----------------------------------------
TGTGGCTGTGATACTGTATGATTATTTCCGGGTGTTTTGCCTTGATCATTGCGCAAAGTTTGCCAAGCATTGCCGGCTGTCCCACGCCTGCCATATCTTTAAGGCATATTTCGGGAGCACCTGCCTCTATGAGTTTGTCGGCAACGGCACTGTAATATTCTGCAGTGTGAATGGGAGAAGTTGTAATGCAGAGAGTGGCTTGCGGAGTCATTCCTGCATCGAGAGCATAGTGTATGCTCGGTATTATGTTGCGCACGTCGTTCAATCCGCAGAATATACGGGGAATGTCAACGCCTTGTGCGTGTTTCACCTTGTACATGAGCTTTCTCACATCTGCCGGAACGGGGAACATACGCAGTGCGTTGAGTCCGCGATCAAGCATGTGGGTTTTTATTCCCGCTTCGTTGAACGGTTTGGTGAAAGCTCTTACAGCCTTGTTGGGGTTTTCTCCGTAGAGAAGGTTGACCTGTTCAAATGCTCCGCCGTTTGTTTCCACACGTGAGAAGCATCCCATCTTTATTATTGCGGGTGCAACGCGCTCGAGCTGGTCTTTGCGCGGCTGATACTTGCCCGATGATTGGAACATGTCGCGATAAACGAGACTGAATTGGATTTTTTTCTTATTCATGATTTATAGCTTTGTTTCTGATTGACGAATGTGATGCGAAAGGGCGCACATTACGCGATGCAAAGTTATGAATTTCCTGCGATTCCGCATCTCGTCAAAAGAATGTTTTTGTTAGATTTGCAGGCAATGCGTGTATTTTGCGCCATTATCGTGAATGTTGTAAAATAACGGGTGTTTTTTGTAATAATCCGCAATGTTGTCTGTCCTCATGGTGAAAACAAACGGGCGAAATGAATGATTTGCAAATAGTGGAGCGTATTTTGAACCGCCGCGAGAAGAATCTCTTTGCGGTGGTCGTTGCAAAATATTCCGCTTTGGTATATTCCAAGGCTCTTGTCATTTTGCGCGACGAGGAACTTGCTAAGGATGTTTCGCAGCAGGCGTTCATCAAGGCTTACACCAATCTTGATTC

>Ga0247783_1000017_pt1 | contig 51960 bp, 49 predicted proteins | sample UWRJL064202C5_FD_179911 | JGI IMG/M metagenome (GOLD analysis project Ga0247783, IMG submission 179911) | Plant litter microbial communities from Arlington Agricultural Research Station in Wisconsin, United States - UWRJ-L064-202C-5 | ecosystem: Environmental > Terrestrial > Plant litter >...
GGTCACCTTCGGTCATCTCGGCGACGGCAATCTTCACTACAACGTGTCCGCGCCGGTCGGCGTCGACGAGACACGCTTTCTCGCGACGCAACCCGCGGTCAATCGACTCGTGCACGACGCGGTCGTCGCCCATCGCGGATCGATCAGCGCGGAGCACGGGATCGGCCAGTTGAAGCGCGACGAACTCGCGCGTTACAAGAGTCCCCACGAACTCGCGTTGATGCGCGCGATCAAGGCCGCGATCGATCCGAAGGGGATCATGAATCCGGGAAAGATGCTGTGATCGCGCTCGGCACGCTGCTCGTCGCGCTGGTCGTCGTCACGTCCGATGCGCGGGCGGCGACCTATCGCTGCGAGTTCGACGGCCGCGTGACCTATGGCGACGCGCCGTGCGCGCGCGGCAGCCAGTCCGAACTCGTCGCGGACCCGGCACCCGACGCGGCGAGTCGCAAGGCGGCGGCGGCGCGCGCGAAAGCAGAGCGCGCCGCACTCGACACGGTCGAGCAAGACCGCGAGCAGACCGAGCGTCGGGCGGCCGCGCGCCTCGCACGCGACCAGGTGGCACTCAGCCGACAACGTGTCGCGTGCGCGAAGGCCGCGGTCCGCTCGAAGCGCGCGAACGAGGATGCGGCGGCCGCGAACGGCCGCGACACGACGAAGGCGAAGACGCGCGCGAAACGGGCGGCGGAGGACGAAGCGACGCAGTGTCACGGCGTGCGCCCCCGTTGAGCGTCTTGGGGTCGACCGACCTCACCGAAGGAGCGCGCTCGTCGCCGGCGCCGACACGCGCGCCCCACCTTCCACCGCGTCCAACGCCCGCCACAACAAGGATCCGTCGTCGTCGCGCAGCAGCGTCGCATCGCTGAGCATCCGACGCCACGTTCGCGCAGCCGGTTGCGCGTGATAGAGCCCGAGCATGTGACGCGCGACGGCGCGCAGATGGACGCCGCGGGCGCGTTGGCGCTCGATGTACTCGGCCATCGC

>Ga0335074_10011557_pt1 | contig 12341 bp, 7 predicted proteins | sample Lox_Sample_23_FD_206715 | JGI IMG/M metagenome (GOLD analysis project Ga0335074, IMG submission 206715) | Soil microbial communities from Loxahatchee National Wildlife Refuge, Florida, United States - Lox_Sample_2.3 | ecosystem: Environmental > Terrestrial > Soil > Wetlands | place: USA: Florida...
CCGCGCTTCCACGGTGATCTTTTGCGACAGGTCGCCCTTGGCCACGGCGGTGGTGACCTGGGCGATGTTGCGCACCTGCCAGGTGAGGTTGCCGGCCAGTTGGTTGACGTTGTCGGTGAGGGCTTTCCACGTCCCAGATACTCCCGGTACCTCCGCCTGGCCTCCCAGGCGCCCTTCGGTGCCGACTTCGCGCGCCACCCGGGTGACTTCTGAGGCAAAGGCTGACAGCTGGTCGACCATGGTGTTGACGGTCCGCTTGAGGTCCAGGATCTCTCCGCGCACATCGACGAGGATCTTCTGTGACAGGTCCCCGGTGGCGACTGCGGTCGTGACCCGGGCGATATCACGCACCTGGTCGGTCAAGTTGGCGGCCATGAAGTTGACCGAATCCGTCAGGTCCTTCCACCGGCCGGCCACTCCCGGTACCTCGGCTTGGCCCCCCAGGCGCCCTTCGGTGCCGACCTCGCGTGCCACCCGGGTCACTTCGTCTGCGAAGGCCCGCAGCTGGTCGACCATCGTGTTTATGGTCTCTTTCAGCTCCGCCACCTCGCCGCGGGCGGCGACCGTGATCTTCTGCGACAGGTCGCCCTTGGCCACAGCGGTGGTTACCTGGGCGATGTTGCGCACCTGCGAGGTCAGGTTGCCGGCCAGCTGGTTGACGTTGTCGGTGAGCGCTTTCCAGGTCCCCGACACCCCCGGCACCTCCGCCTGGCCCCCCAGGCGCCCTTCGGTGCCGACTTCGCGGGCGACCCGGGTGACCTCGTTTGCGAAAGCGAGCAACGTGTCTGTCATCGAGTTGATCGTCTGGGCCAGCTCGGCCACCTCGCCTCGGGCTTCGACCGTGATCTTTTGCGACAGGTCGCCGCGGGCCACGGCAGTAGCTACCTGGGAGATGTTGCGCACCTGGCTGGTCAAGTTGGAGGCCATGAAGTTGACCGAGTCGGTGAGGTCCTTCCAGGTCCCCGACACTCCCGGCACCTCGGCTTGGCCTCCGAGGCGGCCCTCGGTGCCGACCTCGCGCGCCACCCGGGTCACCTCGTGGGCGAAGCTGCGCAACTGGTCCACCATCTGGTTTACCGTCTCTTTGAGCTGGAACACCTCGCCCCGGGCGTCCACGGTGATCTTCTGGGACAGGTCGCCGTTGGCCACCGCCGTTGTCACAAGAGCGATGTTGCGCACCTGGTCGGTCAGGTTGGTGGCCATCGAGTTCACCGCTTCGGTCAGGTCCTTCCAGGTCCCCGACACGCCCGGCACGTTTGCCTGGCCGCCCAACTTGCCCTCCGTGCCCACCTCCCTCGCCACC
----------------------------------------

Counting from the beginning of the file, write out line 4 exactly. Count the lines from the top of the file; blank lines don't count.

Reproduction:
>Ga0335074_10011557_pt1 | contig 12341 bp, 7 predicted proteins | sample Lox_Sample_23_FD_206715 | JGI IMG/M metagenome (GOLD analysis project Ga0335074, IMG submission 206715) | Soil microbial communities from Loxahatchee National Wildlife Refuge, Florida, United States - Lox_Sample_2.3 | ecosystem: Environmental > Terrestrial > Soil > Wetlands | place: USA: Florida...